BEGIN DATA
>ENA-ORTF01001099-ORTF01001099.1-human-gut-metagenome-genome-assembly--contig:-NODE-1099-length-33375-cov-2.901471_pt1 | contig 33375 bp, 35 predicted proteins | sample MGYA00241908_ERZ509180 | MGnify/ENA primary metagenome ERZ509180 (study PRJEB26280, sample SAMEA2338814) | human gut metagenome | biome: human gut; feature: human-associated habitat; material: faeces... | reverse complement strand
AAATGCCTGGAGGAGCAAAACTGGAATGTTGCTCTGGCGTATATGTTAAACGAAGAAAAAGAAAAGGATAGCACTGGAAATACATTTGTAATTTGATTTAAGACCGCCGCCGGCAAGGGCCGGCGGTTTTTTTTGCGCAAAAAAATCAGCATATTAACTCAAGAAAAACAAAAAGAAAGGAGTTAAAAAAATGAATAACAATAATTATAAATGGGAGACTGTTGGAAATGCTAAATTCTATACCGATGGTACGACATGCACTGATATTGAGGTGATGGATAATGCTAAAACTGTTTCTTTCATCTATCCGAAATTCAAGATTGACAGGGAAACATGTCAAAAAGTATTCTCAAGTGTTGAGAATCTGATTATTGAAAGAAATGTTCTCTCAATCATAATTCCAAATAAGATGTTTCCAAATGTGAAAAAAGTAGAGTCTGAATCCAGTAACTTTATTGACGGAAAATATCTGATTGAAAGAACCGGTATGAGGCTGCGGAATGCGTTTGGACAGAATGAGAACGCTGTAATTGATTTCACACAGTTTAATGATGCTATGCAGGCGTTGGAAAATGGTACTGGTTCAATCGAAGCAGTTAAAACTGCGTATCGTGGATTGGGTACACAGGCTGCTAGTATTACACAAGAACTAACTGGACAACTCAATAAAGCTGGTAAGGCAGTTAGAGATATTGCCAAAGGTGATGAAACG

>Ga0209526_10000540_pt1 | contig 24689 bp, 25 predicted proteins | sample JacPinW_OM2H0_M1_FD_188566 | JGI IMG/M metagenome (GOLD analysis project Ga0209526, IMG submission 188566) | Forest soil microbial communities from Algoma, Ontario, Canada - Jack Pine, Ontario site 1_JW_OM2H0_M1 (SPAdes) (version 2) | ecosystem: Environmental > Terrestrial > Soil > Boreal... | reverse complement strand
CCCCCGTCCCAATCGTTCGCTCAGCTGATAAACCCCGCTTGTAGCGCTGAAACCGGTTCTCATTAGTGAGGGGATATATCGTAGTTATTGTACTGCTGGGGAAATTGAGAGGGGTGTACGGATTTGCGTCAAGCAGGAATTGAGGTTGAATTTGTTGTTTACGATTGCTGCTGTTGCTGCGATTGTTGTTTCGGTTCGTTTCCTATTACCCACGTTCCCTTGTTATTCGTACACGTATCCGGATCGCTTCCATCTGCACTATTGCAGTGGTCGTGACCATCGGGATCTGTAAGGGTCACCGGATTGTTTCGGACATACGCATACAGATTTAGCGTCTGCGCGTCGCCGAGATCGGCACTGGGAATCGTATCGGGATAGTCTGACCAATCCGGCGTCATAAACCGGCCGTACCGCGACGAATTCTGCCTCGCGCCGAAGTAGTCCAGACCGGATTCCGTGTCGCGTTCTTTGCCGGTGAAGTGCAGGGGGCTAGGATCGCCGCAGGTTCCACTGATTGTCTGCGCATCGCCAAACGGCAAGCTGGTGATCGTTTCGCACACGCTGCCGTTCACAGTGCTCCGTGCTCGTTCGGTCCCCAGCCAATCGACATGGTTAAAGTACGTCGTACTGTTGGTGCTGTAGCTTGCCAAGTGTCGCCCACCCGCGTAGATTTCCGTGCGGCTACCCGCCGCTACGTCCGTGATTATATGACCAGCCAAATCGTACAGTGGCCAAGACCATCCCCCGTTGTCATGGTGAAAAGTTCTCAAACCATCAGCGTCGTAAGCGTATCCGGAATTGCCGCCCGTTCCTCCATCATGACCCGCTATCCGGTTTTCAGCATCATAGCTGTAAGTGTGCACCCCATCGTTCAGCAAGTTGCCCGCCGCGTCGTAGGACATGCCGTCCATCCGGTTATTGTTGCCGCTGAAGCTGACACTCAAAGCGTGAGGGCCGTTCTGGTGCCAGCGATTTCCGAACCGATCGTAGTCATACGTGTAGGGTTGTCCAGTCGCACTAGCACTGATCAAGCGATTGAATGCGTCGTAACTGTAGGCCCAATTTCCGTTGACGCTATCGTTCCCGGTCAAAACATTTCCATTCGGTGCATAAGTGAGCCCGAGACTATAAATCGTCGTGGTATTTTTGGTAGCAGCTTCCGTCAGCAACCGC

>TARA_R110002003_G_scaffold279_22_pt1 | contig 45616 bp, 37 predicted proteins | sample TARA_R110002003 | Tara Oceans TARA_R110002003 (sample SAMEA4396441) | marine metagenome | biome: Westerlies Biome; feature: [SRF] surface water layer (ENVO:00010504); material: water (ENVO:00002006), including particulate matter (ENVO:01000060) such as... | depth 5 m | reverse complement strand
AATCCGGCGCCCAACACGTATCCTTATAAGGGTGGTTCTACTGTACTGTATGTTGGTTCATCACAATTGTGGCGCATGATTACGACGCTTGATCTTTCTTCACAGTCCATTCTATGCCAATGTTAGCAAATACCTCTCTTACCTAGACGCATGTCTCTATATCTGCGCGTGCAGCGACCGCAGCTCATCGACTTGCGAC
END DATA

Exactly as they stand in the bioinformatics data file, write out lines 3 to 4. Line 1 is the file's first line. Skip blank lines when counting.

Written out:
>Ga0209526_10000540_pt1 | contig 24689 bp, 25 predicted proteins | sample JacPinW_OM2H0_M1_FD_188566 | JGI IMG/M metagenome (GOLD analysis project Ga0209526, IMG submission 188566) | Forest soil microbial communities from Algoma, Ontario, Canada - Jack Pine, Ontario site 1_JW_OM2H0_M1 (SPAdes) (version 2) | ecosystem: Environmental > Terrestrial > Soil > Boreal... | reverse complement strand
CCCCCGTCCCAATCGTTCGCTCAGCTGATAAACCCCGCTTGTAGCGCTGAAACCGGTTCTCATTAGTGAGGGGATATATCGTAGTTATTGTACTGCTGGGGAAATTGAGAGGGGTGTACGGATTTGCGTCAAGCAGGAATTGAGGTTGAATTTGTTGTTTACGATTGCTGCTGTTGCTGCGATTGTTGTTTCGGTTCGTTTCCTATTACCCACGTTCCCTTGTTATTCGTACACGTATCCGGATCGCTTCCATCTGCACTATTGCAGTGGTCGTGACCATCGGGATCTGTAAGGGTCACCGGATTGTTTCGGACATACGCATACAGATTTAGCGTCTGCGCGTCGCCGAGATCGGCACTGGGAATCGTATCGGGATAGTCTGACCAATCCGGCGTCATAAACCGGCCGTACCGCGACGAATTCTGCCTCGCGCCGAAGTAGTCCAGACCGGATTCCGTGTCGCGTTCTTTGCCGGTGAAGTGCAGGGGGCTAGGATCGCCGCAGGTTCCACTGATTGTCTGCGCATCGCCAAACGGCAAGCTGGTGATCGTTTCGCACACGCTGCCGTTCACAGTGCTCCGTGCTCGTTCGGTCCCCAGCCAATCGACATGGTTAAAGTACGTCGTACTGTTGGTGCTGTAGCTTGCCAAGTGTCGCCCACCCGCGTAGATTTCCGTGCGGCTACCCGCCGCTACGTCCGTGATTATATGACCAGCCAAATCGTACAGTGGCCAAGACCATCCCCCGTTGTCATGGTGAAAAGTTCTCAAACCATCAGCGTCGTAAGCGTATCCGGAATTGCCGCCCGTTCCTCCATCATGACCCGCTATCCGGTTTTCAGCATCATAGCTGTAAGTGTGCACCCCATCGTTCAGCAAGTTGCCCGCCGCGTCGTAGGACATGCCGTCCATCCGGTTATTGTTGCCGCTGAAGCTGACACTCAAAGCGTGAGGGCCGTTCTGGTGCCAGCGATTTCCGAACCGATCGTAGTCATACGTGTAGGGTTGTCCAGTCGCACTAGCACTGATCAAGCGATTGAATGCGTCGTAACTGTAGGCCCAATTTCCGTTGACGCTATCGTTCCCGGTCAAAACATTTCCATTCGGTGCATAAGTGAGCCCGAGACTATAAATCGTCGTGGTATTTTTGGTAGCAGCTTCCGTCAGCAACCGC